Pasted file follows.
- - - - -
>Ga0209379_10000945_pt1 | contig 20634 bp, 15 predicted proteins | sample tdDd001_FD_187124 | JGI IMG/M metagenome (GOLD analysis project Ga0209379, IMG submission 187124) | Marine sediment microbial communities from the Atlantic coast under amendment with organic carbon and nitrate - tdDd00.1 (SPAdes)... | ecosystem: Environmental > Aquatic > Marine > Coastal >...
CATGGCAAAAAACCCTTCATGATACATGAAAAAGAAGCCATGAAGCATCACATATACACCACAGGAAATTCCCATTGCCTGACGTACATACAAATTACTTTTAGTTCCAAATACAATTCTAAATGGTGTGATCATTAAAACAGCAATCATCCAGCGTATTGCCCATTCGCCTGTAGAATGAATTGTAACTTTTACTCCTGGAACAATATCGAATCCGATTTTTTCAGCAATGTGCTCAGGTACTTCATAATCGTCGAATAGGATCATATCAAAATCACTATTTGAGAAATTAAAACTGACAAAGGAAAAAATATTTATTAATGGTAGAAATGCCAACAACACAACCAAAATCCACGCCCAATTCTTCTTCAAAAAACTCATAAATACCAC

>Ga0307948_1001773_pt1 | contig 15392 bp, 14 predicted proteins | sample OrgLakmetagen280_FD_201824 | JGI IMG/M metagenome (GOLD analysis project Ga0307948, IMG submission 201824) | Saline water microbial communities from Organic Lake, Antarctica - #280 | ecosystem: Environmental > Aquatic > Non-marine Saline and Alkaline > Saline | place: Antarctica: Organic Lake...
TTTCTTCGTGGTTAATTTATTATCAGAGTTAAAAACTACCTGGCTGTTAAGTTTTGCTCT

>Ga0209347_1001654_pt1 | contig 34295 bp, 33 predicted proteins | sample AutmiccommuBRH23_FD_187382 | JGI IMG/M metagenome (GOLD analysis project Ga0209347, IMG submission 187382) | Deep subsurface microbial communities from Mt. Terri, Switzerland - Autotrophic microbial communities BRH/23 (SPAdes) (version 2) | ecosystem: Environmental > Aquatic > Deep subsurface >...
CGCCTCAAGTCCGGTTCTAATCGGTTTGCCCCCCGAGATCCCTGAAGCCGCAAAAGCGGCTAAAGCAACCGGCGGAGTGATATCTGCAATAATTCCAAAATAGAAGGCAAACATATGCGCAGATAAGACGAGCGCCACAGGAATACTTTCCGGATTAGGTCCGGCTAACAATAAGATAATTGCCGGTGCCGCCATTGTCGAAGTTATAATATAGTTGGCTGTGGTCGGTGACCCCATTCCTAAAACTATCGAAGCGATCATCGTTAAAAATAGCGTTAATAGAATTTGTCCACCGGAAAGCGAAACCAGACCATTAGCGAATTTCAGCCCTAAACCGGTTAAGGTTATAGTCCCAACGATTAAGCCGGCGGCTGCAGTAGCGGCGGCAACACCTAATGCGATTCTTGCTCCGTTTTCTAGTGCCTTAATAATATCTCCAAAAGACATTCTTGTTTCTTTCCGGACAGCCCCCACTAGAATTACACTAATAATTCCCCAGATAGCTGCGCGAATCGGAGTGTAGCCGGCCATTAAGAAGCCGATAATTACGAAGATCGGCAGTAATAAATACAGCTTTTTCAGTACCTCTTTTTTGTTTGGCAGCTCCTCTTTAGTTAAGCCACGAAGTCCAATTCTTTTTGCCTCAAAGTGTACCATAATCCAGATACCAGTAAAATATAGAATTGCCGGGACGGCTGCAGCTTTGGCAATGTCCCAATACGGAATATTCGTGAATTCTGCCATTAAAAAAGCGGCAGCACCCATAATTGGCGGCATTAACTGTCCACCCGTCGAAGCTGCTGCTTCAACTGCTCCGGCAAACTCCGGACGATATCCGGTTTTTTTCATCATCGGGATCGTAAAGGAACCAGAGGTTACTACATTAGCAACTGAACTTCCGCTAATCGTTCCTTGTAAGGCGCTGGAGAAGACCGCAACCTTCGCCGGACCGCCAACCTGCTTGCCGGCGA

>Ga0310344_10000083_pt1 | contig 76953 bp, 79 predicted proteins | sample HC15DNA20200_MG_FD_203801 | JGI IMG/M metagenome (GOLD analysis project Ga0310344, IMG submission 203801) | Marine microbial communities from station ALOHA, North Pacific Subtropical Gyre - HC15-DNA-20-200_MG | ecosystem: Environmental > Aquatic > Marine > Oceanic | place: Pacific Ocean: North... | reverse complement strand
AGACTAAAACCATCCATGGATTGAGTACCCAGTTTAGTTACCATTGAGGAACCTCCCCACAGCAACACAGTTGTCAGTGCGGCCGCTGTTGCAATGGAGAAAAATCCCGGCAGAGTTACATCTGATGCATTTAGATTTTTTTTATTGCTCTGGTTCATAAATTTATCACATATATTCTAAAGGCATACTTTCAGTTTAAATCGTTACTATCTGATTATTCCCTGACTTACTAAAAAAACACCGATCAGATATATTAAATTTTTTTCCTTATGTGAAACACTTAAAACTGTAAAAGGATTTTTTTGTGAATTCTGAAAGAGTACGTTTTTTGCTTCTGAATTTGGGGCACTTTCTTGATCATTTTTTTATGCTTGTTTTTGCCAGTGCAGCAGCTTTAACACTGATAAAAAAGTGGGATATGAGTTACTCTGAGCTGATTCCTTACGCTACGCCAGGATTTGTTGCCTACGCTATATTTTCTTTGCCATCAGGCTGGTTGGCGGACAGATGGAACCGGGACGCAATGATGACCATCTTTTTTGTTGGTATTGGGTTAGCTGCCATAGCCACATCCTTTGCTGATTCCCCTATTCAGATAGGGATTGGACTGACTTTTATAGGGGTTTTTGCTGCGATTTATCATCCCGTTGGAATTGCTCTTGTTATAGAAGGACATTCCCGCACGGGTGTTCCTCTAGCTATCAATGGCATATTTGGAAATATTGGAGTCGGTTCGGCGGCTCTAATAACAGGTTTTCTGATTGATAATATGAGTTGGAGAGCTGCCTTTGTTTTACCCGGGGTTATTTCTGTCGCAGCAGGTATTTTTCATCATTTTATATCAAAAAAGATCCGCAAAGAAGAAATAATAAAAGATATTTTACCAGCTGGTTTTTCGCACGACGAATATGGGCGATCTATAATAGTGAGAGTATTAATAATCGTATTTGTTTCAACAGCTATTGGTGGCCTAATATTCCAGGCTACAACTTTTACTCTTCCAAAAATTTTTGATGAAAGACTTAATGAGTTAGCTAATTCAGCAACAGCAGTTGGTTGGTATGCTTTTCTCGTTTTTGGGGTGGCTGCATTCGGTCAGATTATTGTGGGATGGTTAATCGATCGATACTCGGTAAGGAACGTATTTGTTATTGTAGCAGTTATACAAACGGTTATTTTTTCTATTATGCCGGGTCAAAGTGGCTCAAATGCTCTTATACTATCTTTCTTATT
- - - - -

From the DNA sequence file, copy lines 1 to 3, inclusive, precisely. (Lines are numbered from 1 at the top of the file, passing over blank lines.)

>Ga0209379_10000945_pt1 | contig 20634 bp, 15 predicted proteins | sample tdDd001_FD_187124 | JGI IMG/M metagenome (GOLD analysis project Ga0209379, IMG submission 187124) | Marine sediment microbial communities from the Atlantic coast under amendment with organic carbon and nitrate - tdDd00.1 (SPAdes)... | ecosystem: Environmental > Aquatic > Marine > Coastal >...
CATGGCAAAAAACCCTTCATGATACATGAAAAAGAAGCCATGAAGCATCACATATACACCACAGGAAATTCCCATTGCCTGACGTACATACAAATTACTTTTAGTTCCAAATACAATTCTAAATGGTGTGATCATTAAAACAGCAATCATCCAGCGTATTGCCCATTCGCCTGTAGAATGAATTGTAACTTTTACTCCTGGAACAATATCGAATCCGATTTTTTCAGCAATGTGCTCAGGTACTTCATAATCGTCGAATAGGATCATATCAAAATCACTATTTGAGAAATTAAAACTGACAAAGGAAAAAATATTTATTAATGGTAGAAATGCCAACAACACAACCAAAATCCACGCCCAATTCTTCTTCAAAAAACTCATAAATACCAC

>Ga0307948_1001773_pt1 | contig 15392 bp, 14 predicted proteins | sample OrgLakmetagen280_FD_201824 | JGI IMG/M metagenome (GOLD analysis project Ga0307948, IMG submission 201824) | Saline water microbial communities from Organic Lake, Antarctica - #280 | ecosystem: Environmental > Aquatic > Non-marine Saline and Alkaline > Saline | place: Antarctica: Organic Lake...